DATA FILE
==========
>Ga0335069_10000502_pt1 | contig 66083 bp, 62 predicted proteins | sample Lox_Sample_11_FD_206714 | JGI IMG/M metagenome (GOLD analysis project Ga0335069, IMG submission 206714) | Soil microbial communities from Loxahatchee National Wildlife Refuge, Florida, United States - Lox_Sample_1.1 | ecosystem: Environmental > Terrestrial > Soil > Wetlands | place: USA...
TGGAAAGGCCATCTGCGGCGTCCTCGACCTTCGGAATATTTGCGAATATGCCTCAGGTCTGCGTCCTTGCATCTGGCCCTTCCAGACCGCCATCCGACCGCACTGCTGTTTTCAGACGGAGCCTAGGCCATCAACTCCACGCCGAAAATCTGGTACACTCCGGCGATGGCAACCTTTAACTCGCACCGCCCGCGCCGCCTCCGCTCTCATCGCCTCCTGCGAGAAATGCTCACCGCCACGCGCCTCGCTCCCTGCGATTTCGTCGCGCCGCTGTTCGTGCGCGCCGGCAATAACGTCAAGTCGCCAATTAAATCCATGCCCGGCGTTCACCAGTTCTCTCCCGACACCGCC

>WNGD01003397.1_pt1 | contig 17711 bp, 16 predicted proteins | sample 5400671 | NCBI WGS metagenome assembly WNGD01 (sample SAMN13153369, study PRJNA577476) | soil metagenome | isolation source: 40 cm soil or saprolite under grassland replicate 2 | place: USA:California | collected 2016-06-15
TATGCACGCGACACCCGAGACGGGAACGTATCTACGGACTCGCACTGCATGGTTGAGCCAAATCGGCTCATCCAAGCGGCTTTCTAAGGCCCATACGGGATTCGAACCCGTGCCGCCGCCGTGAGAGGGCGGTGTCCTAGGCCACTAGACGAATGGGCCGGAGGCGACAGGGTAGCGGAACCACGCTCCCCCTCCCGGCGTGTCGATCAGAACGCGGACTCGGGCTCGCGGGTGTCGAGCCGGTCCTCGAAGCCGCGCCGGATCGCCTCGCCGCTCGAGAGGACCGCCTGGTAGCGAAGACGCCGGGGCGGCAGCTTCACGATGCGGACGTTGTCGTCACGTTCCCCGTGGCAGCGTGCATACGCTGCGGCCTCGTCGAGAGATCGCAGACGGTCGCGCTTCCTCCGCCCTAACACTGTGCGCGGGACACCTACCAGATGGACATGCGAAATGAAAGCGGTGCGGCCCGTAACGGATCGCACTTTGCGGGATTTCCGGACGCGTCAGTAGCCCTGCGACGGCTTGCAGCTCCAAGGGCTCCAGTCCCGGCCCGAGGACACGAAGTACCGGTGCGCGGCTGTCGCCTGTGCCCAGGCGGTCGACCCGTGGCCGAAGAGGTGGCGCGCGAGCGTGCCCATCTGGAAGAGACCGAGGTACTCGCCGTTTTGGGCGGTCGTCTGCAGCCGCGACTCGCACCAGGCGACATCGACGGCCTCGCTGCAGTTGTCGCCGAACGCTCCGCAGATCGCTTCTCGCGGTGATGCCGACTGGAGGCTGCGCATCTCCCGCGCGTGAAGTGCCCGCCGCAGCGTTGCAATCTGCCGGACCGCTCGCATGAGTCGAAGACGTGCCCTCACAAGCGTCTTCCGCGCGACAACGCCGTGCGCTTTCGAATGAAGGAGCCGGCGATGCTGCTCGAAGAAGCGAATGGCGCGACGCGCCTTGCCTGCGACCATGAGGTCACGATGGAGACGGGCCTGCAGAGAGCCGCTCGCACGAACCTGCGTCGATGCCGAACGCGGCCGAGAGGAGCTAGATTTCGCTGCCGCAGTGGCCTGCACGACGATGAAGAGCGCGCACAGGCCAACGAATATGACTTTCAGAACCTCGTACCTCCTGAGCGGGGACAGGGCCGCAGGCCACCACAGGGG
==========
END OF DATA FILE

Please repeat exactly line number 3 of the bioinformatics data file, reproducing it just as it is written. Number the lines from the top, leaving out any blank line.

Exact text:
>WNGD01003397.1_pt1 | contig 17711 bp, 16 predicted proteins | sample 5400671 | NCBI WGS metagenome assembly WNGD01 (sample SAMN13153369, study PRJNA577476) | soil metagenome | isolation source: 40 cm soil or saprolite under grassland replicate 2 | place: USA:California | collected 2016-06-15